Can you help a nice guy become a bad boy? Being nice is a curse, and not just with women. I do volunteer work, and always hear stuff like "You're the only one we can trust, so stay and guard the door while we're at a party with people we don't trust. Clean up for us, too, because we won't want to when we return tired and drunk." I know a cooperative spirit can be mistaken for weakness, but I feel like Cinderfella. Still, I don't want to stop being the guy my ex called "the brick" (because I'm always propping somebody or something up). I just want people to think I'm bad so they won't try to get away with so much. When I've tried acting like a bad boy, I'm told I come off angry or antisocial. Maybe I should start smoking or get a motorcycle...maybe a tattoo? — 55 Years Of Too Nice
Sure, all you need to change everybody's opinion of you is a smoking habit and big scary tattoo — and since you're always mopping up after people, perhaps a skull crossed with a couple of Swiffers?
You call yourself a nice guy, but you're really a "nice guy," an approval-seeking, conflict-avoiding suckup. In "No More Mr. Nice Guy," Dr. Robert Glover clarifies the difference. The "nice guy" might seem generous, but he actually isn't; he gives to get. He thinks he just has to hide how flawed he is and become what others want him to be, and he'll be loved, get his needs met, and have a problem-free life. This is unlikely to happen, as he's passive-aggressive, chronically dishonest, and brimming with "toxic shame." Thanks to a lifetime repressing his feelings and denying his needs, he's filled with rage, especially at women. Women, on the other hand, do love this guy — to wash and wax their cars while they're on dates with guys they are sleeping with. And whaddya know, all it takes is calling him "the brick" instead of "a tool."
Yes, the bad boy does have allure. He's masculinity on steroids: arrogantly confident, aggressive in bed and out, unpredictable and untamed. He's fast cars, alcohol, tobacco, and firearms. And he's sometimes in jail for using the latter to hold up the 7-Eleven.
Many women are drawn to him, but those who have it the least bit together hold out for a guy they can get conjugal with without first being cavity-searched by the guards.
You're right to want to change, but the answer isn't trading in your wallet for one you chain to your pants and slouching in a doorway with a cigarette hanging out of your mouth. People will warm to the real you or they won't, but they're unlikely to be fooled by the fake you, "nice" or "bad." After 55 years of people-pleasing, don't be surprised if you need to mount an archeological dig to figure out who you really are — what you like, want, need, and actually care about (even stuff that seems not so nice to care about). After you do, work on accepting yourself, faults included. Glover's book should help. Finally, be who you are, and have the guts and the self-respect to expect a thing or two from people — beyond what time they'll return from the party so you can stop staring at the door.This guy is a textbook case. And it's not because I derived my "textbook" definition from this letter alone (I didn't). Guys who think that going slightly criminal will work better for them than being "nice" probably have a lot more issues than they even realize. People don't try to get away with less because they think you're "bad." And being "nice" doesn't mean doing everything people ask of you. The way to get people to stop taking advantage is not to scare them away from asking, but simply by not agreeing to DO every degrading task they ask of you.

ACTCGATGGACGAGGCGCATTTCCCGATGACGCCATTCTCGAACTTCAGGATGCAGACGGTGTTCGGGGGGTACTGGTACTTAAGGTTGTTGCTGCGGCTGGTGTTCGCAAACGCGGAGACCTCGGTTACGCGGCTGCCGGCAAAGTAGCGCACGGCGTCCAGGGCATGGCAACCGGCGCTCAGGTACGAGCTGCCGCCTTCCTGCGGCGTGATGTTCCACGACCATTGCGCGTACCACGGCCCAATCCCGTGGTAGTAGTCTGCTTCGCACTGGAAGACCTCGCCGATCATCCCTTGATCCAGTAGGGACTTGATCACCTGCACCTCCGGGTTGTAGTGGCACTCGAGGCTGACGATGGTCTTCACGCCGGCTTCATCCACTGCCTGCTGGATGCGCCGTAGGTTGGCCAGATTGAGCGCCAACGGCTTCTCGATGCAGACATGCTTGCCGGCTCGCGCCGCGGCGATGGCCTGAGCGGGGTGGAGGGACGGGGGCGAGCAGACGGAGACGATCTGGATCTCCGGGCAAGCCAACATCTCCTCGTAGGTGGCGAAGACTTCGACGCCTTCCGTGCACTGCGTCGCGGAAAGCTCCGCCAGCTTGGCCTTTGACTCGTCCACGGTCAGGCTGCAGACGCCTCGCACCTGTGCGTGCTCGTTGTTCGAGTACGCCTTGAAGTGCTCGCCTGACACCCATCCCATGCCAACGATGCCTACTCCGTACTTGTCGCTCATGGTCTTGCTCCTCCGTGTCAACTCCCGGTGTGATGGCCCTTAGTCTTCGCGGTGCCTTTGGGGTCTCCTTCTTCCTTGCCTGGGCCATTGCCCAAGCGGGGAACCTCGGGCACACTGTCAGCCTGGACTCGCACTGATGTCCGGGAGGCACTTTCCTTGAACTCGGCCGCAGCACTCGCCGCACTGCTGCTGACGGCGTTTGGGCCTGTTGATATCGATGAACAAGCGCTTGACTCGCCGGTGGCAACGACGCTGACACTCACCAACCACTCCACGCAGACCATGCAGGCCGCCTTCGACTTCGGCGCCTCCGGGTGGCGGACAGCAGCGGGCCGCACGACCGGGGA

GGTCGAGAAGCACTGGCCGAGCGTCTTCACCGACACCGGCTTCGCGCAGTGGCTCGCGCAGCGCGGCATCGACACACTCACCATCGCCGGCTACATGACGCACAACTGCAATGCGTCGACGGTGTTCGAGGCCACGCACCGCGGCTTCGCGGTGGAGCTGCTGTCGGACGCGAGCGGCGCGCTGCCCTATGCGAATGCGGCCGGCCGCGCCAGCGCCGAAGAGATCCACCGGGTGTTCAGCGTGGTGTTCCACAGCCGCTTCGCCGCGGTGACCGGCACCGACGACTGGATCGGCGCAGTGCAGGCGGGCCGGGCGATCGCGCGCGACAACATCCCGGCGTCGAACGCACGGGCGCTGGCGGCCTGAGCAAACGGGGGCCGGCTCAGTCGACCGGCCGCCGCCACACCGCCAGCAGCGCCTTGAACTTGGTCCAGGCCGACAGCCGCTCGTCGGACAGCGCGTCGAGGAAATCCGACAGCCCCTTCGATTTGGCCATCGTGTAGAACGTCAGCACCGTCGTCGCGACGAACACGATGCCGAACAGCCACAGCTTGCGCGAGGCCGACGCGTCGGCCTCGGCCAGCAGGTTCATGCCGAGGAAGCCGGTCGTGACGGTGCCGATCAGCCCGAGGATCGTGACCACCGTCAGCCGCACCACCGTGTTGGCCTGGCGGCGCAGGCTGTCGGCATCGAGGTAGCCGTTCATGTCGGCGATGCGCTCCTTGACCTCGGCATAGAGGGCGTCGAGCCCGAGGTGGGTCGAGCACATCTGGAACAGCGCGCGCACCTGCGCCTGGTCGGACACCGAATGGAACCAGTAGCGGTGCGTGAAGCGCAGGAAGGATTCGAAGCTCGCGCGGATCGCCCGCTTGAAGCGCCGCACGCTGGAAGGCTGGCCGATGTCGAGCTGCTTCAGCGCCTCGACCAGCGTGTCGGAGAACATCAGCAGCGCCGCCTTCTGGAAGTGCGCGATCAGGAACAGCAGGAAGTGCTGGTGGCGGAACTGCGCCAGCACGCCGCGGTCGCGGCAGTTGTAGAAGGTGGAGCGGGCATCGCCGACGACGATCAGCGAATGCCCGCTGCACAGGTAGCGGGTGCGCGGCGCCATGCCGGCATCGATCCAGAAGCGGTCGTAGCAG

Carolyn Hax mentioned a few weeks ago that people who enumerate their strengths (from "I'm an excellent judge of character" to "I'm a nice guy") are usually ones who seek out these strengths to cover up real or perceived weaknesses--in themselves, or ones they fear in others. She added that a real strength should come so naturally you take it for granted. That is, a REAL nice guy--an honest, kind, respectful and reliable person of integrity--won't talk about being one, because he won't be doing it on purpose. He'll just be being himself.